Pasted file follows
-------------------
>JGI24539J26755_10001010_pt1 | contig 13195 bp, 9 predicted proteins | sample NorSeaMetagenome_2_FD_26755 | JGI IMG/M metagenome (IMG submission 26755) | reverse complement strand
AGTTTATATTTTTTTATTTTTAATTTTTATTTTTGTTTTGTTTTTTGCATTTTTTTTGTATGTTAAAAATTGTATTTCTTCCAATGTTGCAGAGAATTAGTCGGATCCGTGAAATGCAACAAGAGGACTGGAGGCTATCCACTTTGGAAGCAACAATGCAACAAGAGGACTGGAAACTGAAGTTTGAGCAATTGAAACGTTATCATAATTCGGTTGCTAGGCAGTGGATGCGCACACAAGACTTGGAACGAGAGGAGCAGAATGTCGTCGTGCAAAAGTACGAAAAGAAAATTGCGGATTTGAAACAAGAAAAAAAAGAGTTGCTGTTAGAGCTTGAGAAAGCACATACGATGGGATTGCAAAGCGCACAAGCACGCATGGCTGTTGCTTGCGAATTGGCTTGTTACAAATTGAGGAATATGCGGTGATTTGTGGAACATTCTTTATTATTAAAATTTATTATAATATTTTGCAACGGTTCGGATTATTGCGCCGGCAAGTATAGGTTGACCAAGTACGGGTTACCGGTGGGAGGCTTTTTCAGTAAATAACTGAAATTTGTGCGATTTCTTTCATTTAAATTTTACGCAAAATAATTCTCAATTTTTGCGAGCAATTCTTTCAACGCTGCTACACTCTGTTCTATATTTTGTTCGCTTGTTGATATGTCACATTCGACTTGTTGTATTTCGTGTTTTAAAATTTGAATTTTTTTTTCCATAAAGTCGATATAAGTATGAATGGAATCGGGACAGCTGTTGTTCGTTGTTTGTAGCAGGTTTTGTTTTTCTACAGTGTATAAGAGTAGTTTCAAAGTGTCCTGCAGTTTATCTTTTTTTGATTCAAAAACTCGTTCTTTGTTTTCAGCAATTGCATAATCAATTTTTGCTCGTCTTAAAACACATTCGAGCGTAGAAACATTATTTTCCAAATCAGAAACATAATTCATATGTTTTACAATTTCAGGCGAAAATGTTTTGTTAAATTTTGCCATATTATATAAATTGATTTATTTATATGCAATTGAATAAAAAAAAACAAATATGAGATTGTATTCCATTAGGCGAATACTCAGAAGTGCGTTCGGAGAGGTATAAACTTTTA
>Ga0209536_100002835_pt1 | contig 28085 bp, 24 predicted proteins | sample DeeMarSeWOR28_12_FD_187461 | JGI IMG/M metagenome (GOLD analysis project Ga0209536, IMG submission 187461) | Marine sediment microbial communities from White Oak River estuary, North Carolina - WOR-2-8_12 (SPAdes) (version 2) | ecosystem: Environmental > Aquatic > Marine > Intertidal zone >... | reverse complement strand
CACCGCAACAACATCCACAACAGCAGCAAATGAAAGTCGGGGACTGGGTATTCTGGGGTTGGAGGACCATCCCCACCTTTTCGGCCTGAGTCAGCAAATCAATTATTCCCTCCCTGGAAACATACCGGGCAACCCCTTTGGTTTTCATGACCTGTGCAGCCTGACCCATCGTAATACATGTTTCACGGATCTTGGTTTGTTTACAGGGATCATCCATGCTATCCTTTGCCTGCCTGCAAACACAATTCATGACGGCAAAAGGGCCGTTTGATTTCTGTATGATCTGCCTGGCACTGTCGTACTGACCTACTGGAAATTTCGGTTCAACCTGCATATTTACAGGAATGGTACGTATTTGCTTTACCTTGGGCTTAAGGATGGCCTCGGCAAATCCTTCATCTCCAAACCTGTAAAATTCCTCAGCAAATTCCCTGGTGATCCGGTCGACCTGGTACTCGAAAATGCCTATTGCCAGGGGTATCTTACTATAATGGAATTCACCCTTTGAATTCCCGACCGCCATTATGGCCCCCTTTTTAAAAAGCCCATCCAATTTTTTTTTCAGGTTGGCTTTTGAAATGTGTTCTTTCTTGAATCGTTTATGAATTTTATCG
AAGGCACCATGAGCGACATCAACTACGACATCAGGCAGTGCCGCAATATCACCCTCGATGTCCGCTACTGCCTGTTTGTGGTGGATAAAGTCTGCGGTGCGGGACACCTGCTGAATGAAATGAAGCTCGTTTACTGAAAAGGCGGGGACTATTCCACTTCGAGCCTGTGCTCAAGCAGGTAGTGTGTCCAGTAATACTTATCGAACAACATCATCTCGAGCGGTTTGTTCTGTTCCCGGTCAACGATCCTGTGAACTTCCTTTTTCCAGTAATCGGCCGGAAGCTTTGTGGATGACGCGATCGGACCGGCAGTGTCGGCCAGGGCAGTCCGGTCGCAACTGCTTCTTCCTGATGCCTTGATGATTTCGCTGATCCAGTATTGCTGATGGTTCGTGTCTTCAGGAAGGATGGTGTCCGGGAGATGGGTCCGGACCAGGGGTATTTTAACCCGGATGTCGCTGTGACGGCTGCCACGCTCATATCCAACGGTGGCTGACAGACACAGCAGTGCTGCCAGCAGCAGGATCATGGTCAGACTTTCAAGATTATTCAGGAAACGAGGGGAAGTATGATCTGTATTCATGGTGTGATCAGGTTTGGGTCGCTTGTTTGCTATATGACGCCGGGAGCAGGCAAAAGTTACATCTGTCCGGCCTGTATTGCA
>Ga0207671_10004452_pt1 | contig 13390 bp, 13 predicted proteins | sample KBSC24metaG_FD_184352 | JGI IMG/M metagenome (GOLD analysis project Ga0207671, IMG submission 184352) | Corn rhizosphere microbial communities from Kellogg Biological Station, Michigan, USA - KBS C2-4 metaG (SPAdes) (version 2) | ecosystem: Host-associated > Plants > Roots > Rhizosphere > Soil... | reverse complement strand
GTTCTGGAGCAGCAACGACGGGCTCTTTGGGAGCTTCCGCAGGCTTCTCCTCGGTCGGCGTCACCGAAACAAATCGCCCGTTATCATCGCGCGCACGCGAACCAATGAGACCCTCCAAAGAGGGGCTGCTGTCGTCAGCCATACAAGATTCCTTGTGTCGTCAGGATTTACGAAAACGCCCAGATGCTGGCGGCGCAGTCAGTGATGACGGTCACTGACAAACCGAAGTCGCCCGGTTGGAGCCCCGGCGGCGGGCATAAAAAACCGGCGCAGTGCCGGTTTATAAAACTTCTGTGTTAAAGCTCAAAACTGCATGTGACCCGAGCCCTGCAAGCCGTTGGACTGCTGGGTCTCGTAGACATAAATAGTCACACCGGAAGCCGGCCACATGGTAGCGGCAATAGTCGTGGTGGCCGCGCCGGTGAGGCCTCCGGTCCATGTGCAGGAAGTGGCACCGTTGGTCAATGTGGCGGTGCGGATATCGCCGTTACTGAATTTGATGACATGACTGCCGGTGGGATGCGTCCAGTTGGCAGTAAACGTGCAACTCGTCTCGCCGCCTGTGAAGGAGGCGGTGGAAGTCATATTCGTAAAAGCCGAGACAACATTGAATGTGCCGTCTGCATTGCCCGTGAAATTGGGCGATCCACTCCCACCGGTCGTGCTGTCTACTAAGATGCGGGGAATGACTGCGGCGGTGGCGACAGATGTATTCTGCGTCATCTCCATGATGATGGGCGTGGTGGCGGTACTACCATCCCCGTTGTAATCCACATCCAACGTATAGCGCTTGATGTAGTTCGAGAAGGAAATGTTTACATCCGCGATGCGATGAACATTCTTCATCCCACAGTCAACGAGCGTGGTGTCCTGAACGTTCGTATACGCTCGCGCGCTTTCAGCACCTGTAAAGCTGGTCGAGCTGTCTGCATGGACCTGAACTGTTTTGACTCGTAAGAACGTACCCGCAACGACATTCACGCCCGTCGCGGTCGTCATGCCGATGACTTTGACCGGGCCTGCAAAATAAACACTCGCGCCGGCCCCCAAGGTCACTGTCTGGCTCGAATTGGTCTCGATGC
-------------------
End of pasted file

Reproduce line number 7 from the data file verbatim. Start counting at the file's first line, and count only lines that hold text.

GTTCTGGAGCAGCAACGACGGGCTCTTTGGGAGCTTCCGCAGGCTTCTCCTCGGTCGGCGTCACCGAAACAAATCGCCCGTTATCATCGCGCGCACGCGAACCAATGAGACCCTCCAAAGAGGGGCTGCTGTCGTCAGCCATACAAGATTCCTTGTGTCGTCAGGATTTACGAAAACGCCCAGATGCTGGCGGCGCAGTCAGTGATGACGGTCACTGACAAACCGAAGTCGCCCGGTTGGAGCCCCGGCGGCGGGCATAAAAAACCGGCGCAGTGCCGGTTTATAAAACTTCTGTGTTAAAGCTCAAAACTGCATGTGACCCGAGCCCTGCAAGCCGTTGGACTGCTGGGTCTCGTAGACATAAATAGTCACACCGGAAGCCGGCCACATGGTAGCGGCAATAGTCGTGGTGGCCGCGCCGGTGAGGCCTCCGGTCCATGTGCAGGAAGTGGCACCGTTGGTCAATGTGGCGGTGCGGATATCGCCGTTACTGAATTTGATGACATGACTGCCGGTGGGATGCGTCCAGTTGGCAGTAAACGTGCAACTCGTCTCGCCGCCTGTGAAGGAGGCGGTGGAAGTCATATTCGTAAAAGCCGAGACAACATTGAATGTGCCGTCTGCATTGCCCGTGAAATTGGGCGATCCACTCCCACCGGTCGTGCTGTCTACTAAGATGCGGGGAATGACTGCGGCGGTGGCGACAGATGTATTCTGCGTCATCTCCATGATGATGGGCGTGGTGGCGGTACTACCATCCCCGTTGTAATCCACATCCAACGTATAGCGCTTGATGTAGTTCGAGAAGGAAATGTTTACATCCGCGATGCGATGAACATTCTTCATCCCACAGTCAACGAGCGTGGTGTCCTGAACGTTCGTATACGCTCGCGCGCTTTCAGCACCTGTAAAGCTGGTCGAGCTGTCTGCATGGACCTGAACTGTTTTGACTCGTAAGAACGTACCCGCAACGACATTCACGCCCGTCGCGGTCGTCATGCCGATGACTTTGACCGGGCCTGCAAAATAAACACTCGCGCCGGCCCCCAAGGTCACTGTCTGGCTCGAATTGGTCTCGATGC